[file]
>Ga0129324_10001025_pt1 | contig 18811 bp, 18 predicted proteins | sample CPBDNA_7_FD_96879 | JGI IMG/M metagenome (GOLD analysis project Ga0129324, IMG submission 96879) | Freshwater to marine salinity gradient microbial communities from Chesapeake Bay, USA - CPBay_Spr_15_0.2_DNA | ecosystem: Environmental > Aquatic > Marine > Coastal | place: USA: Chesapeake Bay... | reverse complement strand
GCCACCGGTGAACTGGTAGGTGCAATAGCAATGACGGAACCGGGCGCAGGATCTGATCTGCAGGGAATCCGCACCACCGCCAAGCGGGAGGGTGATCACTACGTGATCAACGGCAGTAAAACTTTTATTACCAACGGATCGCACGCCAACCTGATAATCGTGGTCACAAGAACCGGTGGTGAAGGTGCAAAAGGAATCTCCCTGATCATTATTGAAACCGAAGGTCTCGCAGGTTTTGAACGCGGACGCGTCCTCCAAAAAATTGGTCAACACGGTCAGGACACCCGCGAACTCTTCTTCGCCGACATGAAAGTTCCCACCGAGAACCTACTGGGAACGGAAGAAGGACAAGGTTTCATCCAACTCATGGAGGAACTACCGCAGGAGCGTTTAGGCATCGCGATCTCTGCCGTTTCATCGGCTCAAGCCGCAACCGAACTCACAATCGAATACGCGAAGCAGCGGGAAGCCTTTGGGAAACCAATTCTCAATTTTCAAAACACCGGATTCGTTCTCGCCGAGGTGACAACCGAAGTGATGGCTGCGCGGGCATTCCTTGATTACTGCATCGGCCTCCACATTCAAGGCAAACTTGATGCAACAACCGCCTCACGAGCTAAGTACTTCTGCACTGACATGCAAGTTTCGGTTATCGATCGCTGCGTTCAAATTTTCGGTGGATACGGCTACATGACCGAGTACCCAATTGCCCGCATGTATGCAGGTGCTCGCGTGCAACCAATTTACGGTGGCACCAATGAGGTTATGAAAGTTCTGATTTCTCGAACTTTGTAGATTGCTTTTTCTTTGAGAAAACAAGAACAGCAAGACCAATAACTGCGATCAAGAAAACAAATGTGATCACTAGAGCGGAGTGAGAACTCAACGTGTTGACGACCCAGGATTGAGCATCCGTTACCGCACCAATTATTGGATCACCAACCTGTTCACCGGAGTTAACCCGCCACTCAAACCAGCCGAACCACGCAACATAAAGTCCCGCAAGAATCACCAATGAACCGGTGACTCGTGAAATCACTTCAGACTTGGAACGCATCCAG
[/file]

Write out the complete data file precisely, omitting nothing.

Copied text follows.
>Ga0129324_10001025_pt1 | contig 18811 bp, 18 predicted proteins | sample CPBDNA_7_FD_96879 | JGI IMG/M metagenome (GOLD analysis project Ga0129324, IMG submission 96879) | Freshwater to marine salinity gradient microbial communities from Chesapeake Bay, USA - CPBay_Spr_15_0.2_DNA | ecosystem: Environmental > Aquatic > Marine > Coastal | place: USA: Chesapeake Bay... | reverse complement strand
GCCACCGGTGAACTGGTAGGTGCAATAGCAATGACGGAACCGGGCGCAGGATCTGATCTGCAGGGAATCCGCACCACCGCCAAGCGGGAGGGTGATCACTACGTGATCAACGGCAGTAAAACTTTTATTACCAACGGATCGCACGCCAACCTGATAATCGTGGTCACAAGAACCGGTGGTGAAGGTGCAAAAGGAATCTCCCTGATCATTATTGAAACCGAAGGTCTCGCAGGTTTTGAACGCGGACGCGTCCTCCAAAAAATTGGTCAACACGGTCAGGACACCCGCGAACTCTTCTTCGCCGACATGAAAGTTCCCACCGAGAACCTACTGGGAACGGAAGAAGGACAAGGTTTCATCCAACTCATGGAGGAACTACCGCAGGAGCGTTTAGGCATCGCGATCTCTGCCGTTTCATCGGCTCAAGCCGCAACCGAACTCACAATCGAATACGCGAAGCAGCGGGAAGCCTTTGGGAAACCAATTCTCAATTTTCAAAACACCGGATTCGTTCTCGCCGAGGTGACAACCGAAGTGATGGCTGCGCGGGCATTCCTTGATTACTGCATCGGCCTCCACATTCAAGGCAAACTTGATGCAACAACCGCCTCACGAGCTAAGTACTTCTGCACTGACATGCAAGTTTCGGTTATCGATCGCTGCGTTCAAATTTTCGGTGGATACGGCTACATGACCGAGTACCCAATTGCCCGCATGTATGCAGGTGCTCGCGTGCAACCAATTTACGGTGGCACCAATGAGGTTATGAAAGTTCTGATTTCTCGAACTTTGTAGATTGCTTTTTCTTTGAGAAAACAAGAACAGCAAGACCAATAACTGCGATCAAGAAAACAAATGTGATCACTAGAGCGGAGTGAGAACTCAACGTGTTGACGACCCAGGATTGAGCATCCGTTACCGCACCAATTATTGGATCACCAACCTGTTCACCGGAGTTAACCCGCCACTCAAACCAGCCGAACCACGCAACATAAAGTCCCGCAAGAATCACCAATGAACCGGTGACTCGTGAAATCACTTCAGACTTGGAACGCATCCAG